Normandy is known for so many things: apples, caramel, cheese, oysters and, of course, the battles fought during World War II. The beauty of the region is striking, especially along the coast. Beaches that were the sight of such human loss now welcome vacationers from near and far.
I’m not usually one to do the typical tourist stops, but since I was on a group trip, this was an exception – and a pleasant surprise. If you’ve never tried Calvados, the apple brandy, then this is the region to remedy that.
We stopped at Boulard in Coquainvilliers, which has operated since 1825. Years ago, distilleries would use apples from their own orchards, but the demand is too great for the amount of apples. Now, apples are sourced from a co-op of growers and picked from September to early December. In the Calvados Pays d’Auge, there are 120 different kinds of apples. At Boulard, they use all varieties to make several different types of products, from cider with small and bitter ones to the V.S.O.P that tastes more like scotch. Tasting a few varieties is the best way to see what you prefer.
To make the traditional Calvados, the juice is fermented for 6 weeks and tastes like vinegar, as the sugar turns to alcohol. Next it’s put into vats in the distillery through a piping system. It goes through double distillation, first 8 hours and then 12 hours. There are 2000 liters of “petit l’eau” to start, which ends up as only 300 liters. The liquid is heated to 30 degrees Celsius, which allows the vapors to be released. It stays in barrels for a few days to weeks because of the tannins. Next, it’s transferred to smaller barrels of about 400 liters where it ages for years, depending on the product. It’s tasted daily at 11am to ensure that it is being properly stored. The lower end product spends one year in young French oak barrels. Anything longer would result in a taste that is too oaky. Our guide at Boulard explained the importance of the barrel, as it denotes the region where the oak comes from and takes on the terroir of the oak, as well as the apples. Cold water is used to filter the liquid, where it goes from 7% alcohol to 70%, with evaporation that drops to 40%, which is the point at which it can be sold. Oxidation gives the liquid its characteristic golden color.
From November to May (except for Christmas), when the product is manufactured, Boulard has someone on site at all times to oversee the production. Boulard strives to have its Calvados taste the same from year to year, which is difficult as the flavor of the apples changes depending on the season. Hot summers mean sweeter apples, which impacts the sugar content, and thus the alcohol content. And as with wine, there are vintage years.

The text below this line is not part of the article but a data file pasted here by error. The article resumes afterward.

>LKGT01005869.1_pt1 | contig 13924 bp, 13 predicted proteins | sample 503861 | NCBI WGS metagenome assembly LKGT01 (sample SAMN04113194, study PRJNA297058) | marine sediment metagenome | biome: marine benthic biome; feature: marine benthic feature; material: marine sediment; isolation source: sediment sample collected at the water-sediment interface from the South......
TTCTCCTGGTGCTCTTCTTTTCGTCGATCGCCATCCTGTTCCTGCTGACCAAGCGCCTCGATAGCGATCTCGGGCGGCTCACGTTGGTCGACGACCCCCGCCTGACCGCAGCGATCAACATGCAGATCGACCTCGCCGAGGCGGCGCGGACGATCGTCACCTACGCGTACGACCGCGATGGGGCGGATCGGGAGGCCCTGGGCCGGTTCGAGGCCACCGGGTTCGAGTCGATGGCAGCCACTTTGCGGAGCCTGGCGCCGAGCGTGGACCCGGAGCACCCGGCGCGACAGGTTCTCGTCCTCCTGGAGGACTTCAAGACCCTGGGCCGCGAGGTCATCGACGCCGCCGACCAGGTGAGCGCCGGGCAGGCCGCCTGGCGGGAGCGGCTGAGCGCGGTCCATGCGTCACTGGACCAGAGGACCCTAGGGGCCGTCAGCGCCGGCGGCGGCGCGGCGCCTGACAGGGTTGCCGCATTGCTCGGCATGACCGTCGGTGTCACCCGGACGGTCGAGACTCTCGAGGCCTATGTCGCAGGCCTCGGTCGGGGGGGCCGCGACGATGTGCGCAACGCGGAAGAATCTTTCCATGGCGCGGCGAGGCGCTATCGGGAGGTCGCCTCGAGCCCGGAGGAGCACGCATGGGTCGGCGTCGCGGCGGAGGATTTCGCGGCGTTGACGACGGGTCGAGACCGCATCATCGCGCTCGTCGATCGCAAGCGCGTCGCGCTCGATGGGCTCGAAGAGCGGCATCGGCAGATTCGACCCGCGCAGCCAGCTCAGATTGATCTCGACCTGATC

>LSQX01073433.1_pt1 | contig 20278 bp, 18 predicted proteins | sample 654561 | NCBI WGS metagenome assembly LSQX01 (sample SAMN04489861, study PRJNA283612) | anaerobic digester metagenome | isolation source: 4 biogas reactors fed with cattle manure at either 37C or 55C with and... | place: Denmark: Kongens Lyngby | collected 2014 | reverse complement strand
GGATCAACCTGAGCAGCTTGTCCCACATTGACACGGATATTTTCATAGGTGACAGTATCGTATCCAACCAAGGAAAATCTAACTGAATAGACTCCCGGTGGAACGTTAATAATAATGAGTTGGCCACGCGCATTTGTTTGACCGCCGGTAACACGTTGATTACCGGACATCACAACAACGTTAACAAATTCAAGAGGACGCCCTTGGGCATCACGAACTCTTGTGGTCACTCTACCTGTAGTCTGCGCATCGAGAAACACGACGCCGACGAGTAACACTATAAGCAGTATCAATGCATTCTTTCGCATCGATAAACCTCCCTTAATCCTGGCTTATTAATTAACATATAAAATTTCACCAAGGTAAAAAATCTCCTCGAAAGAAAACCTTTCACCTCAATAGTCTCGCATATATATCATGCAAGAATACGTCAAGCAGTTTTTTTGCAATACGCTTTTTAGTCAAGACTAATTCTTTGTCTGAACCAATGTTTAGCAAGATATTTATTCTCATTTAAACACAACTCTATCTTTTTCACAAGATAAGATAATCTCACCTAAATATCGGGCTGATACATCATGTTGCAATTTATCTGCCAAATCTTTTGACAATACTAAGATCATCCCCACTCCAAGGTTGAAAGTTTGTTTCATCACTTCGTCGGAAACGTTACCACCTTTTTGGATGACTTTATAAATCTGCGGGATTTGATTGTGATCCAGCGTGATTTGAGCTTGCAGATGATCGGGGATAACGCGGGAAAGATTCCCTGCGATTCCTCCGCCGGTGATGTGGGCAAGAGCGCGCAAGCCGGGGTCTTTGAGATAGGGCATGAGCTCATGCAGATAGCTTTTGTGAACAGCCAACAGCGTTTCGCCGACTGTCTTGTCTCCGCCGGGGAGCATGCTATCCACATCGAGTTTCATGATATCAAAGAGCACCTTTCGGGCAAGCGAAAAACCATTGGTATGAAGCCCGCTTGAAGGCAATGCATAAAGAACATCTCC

If you end up developing an affection for this spirit, you’ll be happy to know it’s available for purchase in the US. Since it’s tradition to have a small glass after a meal and before the cheese course, after a stop at Boulard, you’ll be set for your next adventure – cheese-tasting in Camembert.
Since I’ve devoted an entire post to cheese in the region, I won’t repeat myself here, but if you can’t make it to Durand, definitely look for another location to view this process. This is truly an experience you cannot find outside of Normandy, and one not to be missed.
For something sweet to end the day, just off the main highway, you’ll find Caramels d’Isigny. You can smell the sugar and chocolate in the air, and it’s just about impossible to resist trying it and taking some with you.
Start your next day at the D-Day museum right on Omaha Beach.
The cemetery is well-maintained and overlooks the water.
It’s one of the most informative and thoughtful museums I’ve visited. It closes promptly at 5pm with taps, so make sure you go early enough to have the time to read and listen to all the material provided, including veteran accounts of the war.
It allows you to have a glimpse into what life was like during the war for the people of France and for the soldiers fighting, including the boots worn, the guns and rifles used,and the food rations provided.
Overlooking the beach, a map shows where the troops landed in the region.
There’s so much to see and do in this area, that a weekend is hardly enough. But it will certainly gave you a sense of the region, which feels worlds apart from the buzzing streets of Paris.
Where to stay and eat:
Since this is the coast, you’ll likely choose to stay near the beach rather than the villages closer to Paris. If you’re lucky, you can stay at the spectacular Chateau de Cheneviere,
But if not, definitely dine here. It is everything that you expect to find in the French countryside, but with impeccable service. Plus, there are several menu options that are reasonably priced, which is not usually the case with what was a Michelin starred restaurant.
Duck (not on the cheaper tasting menu) was originally overcooked, but when a new dish was brought out, it was medium rare, although a little tough. Stick with the cheaper tasting menu, which is a great deal, and you still get to choose cheese or dessert.
The cheese course even allows you to select as many cheeses from the cart that you want – my idea of heaven!
Lots of little restaurants are in this village, but try Fleur de Sel – if for nothing other than the mussels, which were sweet and succulent, as if they were soaked in milk the night before. And the fresh, local oysters were excellent and reasonably priced as well.
How to get there:
Only a couple of hours north of Paris, the area is easily reached by train. Lisieux is one of the larger cities and a good starting point for visiting the region. To experience Normandy fully, however, rent a car, stop at a few villages and taste the differences among the local cheeses and Calvados makers. If exploring on your own is not an option, tours from Paris also can be arranged.